Smarts are just the start for tackle
Intelligence helps Browning to fill opening on line
August 9, 2008 3:17 AM
THE COLUMBUS DISPATCH
NEAL C. LAURON Dispatch
for having the answers while studying film, Bryant Browning will use
his intellect on the field to fill Ohio State's opening at right tackle.
In the mind of Bryant Browning, playing offensive line is nothing more than an interactive game
of applied mathematics.
"Going up through school, math was something I guess I clung to and enjoyed doing," Browning
He also continued to grow and grow, putting him in position to become the starter at right
tackle for Ohio State. A third-year sophomore who was the sixth man for the line a year ago, he's
in the only spot that needed filling this season, the hole left by Kirk Barton, now with the
"There's a bunch of seniors on the offensive line, so I've got a lot of guys who are giving me
input, and a coach who is working with me trying to make me better," Browning said.
Browning also has taught his teammates a thing or two, senior left tackle Alex Boone said.
"Here's the thing: You look at us O-linemen, we don't look like the brightest guys," Boone said.
"But he is honestly one of the smartest kids I know. He is just a funny kid to be around and a
The intelligence of Browning, a business major who was class valedictorian at Cleveland
Glenville, shows up often when the line is studying video.
"We'll be taking about stuff and thinking about stuff, sometimes thinking really hard about a
problem, and B.B. will always have the answer," Boone said. "He will always know it right away.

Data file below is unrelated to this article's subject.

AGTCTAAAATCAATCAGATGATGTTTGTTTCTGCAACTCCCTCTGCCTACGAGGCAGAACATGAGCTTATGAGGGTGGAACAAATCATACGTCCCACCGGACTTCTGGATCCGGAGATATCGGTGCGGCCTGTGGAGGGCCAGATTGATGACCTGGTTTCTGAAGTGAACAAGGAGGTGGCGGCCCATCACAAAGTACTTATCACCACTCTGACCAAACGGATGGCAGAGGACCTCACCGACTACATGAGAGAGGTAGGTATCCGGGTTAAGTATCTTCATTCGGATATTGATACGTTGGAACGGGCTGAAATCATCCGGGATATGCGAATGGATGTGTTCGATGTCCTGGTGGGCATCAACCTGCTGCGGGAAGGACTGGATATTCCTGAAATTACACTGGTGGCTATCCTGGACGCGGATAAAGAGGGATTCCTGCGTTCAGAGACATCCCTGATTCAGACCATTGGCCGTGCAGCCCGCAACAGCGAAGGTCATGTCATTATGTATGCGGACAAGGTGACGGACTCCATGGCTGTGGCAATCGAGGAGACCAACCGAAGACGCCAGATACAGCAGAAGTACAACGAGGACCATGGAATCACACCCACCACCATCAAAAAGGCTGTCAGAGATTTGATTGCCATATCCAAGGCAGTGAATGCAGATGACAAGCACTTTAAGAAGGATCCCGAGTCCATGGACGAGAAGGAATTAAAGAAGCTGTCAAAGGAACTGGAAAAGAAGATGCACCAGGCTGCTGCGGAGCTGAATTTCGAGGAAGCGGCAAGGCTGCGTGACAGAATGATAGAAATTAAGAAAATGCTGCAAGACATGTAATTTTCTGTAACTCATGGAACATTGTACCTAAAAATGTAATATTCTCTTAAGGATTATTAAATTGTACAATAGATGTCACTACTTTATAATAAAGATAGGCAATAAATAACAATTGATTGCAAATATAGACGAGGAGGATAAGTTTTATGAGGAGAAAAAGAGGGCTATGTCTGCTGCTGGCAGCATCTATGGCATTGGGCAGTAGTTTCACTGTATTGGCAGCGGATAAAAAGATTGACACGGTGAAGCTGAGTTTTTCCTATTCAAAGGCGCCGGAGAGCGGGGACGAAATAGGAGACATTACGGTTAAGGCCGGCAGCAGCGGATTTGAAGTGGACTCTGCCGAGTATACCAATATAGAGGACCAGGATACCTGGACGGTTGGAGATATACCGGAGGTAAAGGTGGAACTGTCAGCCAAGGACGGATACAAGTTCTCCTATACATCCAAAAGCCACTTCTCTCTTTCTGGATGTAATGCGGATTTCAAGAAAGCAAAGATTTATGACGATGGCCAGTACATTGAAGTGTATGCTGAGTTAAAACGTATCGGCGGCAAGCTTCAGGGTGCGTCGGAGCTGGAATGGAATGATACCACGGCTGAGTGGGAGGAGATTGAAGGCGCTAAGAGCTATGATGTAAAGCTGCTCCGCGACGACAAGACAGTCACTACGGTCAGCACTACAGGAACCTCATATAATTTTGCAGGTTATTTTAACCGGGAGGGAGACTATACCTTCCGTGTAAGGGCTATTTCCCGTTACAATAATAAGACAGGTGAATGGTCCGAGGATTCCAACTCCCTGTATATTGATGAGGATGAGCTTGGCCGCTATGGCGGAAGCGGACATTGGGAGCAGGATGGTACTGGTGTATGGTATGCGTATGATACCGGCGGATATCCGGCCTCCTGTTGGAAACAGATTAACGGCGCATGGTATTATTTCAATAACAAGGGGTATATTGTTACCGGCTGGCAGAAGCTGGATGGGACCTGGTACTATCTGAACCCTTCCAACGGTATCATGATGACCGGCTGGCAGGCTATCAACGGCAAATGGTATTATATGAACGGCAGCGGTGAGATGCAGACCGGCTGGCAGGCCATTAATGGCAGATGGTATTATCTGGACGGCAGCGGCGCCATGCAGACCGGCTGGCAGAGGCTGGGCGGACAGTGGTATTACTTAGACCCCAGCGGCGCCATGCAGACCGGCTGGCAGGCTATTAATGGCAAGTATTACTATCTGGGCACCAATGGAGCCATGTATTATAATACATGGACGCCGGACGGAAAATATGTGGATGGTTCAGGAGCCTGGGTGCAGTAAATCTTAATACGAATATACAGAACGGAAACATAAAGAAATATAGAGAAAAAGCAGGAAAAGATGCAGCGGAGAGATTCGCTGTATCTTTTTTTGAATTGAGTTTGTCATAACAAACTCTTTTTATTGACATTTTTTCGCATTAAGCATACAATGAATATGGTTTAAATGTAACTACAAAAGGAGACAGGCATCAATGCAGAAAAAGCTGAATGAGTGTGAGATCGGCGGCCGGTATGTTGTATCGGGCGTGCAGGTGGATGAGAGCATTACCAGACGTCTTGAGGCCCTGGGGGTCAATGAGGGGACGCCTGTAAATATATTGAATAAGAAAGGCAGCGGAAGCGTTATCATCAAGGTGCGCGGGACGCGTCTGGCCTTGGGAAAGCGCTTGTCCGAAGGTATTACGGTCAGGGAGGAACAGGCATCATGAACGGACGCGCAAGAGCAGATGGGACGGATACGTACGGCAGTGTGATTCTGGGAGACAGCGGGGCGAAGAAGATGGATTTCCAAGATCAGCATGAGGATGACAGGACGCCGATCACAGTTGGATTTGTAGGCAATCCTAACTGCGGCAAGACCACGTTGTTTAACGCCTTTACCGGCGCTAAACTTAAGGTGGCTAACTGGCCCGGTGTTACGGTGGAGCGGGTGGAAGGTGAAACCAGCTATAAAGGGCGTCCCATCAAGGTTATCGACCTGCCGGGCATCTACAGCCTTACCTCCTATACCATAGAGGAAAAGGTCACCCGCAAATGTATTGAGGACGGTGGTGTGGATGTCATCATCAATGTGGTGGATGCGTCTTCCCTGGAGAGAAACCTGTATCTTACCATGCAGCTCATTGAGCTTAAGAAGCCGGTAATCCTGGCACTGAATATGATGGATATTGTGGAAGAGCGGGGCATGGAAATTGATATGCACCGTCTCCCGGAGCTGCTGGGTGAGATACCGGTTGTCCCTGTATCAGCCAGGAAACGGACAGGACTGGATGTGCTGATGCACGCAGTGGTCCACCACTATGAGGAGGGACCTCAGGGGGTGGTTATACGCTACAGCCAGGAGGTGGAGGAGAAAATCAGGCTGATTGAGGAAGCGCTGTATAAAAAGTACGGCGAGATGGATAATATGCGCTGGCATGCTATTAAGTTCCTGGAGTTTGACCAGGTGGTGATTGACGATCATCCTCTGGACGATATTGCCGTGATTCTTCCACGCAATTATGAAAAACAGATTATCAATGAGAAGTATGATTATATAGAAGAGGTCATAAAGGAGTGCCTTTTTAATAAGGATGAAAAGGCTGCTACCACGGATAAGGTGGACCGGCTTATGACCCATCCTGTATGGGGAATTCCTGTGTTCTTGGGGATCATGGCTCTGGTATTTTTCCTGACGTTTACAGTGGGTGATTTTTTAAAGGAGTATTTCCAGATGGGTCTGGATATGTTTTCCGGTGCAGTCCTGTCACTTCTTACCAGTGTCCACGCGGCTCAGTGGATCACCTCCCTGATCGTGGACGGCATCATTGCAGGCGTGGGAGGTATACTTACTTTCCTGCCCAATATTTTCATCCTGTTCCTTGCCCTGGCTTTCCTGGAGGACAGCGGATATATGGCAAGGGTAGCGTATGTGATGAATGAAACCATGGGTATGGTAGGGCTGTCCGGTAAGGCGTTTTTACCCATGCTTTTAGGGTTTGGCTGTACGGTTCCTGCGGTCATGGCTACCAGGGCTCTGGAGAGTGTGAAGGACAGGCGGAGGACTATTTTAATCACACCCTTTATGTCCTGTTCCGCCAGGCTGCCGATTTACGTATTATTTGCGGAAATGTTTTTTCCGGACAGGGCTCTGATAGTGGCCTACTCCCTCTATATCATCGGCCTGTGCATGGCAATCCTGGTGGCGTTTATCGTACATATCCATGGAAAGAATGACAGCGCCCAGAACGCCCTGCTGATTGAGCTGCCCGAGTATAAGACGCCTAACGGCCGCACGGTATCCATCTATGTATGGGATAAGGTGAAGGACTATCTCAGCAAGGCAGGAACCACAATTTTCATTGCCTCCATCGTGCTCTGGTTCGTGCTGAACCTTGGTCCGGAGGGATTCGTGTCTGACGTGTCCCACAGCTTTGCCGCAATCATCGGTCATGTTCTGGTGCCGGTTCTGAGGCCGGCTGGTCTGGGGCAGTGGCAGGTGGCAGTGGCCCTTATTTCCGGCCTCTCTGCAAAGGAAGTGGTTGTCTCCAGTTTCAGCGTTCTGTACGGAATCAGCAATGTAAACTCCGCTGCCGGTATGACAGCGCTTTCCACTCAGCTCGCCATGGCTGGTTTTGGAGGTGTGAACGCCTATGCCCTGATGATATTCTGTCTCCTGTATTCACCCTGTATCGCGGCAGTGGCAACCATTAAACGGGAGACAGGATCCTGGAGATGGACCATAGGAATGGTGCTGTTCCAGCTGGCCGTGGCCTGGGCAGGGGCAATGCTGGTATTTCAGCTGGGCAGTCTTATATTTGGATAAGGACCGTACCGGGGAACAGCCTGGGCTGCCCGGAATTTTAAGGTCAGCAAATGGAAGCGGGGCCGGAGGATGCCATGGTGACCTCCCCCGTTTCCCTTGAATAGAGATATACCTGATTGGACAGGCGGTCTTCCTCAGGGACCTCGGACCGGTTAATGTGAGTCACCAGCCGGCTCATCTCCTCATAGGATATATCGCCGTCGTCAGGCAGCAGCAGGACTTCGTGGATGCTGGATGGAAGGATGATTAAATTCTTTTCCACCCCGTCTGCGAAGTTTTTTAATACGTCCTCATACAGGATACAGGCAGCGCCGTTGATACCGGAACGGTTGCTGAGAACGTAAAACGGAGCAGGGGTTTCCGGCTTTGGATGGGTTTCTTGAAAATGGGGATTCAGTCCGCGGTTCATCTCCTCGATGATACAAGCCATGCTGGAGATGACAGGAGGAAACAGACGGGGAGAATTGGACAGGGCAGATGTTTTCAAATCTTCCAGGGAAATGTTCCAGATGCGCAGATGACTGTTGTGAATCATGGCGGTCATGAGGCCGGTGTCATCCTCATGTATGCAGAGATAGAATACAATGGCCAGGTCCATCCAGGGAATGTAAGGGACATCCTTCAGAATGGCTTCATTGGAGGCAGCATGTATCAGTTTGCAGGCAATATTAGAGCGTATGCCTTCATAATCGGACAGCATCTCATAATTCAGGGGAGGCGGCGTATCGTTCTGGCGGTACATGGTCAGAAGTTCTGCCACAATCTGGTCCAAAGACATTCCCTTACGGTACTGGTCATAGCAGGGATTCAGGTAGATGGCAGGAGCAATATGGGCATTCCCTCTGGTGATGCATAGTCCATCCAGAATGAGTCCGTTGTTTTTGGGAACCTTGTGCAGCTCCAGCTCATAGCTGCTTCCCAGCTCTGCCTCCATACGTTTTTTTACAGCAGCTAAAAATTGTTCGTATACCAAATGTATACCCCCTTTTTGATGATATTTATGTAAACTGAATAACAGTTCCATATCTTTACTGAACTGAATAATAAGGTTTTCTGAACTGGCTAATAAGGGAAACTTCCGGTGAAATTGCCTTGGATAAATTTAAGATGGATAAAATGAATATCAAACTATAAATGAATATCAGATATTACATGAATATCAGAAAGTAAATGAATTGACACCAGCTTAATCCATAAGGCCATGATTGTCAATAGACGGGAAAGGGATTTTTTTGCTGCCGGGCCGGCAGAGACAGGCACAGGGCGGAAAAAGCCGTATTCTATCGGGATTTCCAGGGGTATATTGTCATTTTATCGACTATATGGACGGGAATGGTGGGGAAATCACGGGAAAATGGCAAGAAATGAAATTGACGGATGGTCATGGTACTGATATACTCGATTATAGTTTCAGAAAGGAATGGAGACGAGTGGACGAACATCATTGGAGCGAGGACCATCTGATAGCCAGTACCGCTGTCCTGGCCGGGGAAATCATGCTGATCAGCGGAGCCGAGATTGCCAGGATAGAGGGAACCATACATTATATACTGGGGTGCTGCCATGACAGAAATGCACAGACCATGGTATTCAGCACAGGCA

"He is just smart all the way around. When he's playing he makes smart decisions, and that's
what we need this year."
Offensive coordinator Jim Bollman, who coaches the line, enjoys Browning's presence.
"You can imagine, in offensive line play there is an infinitesimal amount that you can keep
trying to undertake and master if one chooses to," Bollman said. "Bryant is really good about
It has been Browning's nature since elementary school, when his older brother, Robert, set the
"He was always good in school, he was always up there with his grades while also doing sports
and things," Bryant Browning said. "I wanted to be like him, and maybe even be better."
Although Browning is penciled in at right tackle, there are several players pushing for playing
time, including freshmen Mike Adams, Michael Brewster and J.B. Shugarts. They must master the
complexities of the game first, but Bollman can tell that Browning has the equations down.
"He's right on time, because in year three, that's when I really like to see guys starting to be
really good players," Bollman said. "Then if that can continue through years three, four and five,
that's when you can really be good."
It's all adding up for Browning, and why not?
"He was valedictorian at Glenville," senior left guard Steve Rehring interjected as Browning
spoke with a reporter.
"Every once in a while it comes up, but I hold my composure and laugh it off," Browning said.
"It's all fun and games with the guys. That's why we're a good unit."
No autographs, please
For the third straight year, the Buckeyes will stage a public practice in Ohio Stadium on the
evening of Aug. 18, but there will be a major change. An athletic department spokesperson said
yesterday there will be no autograph session.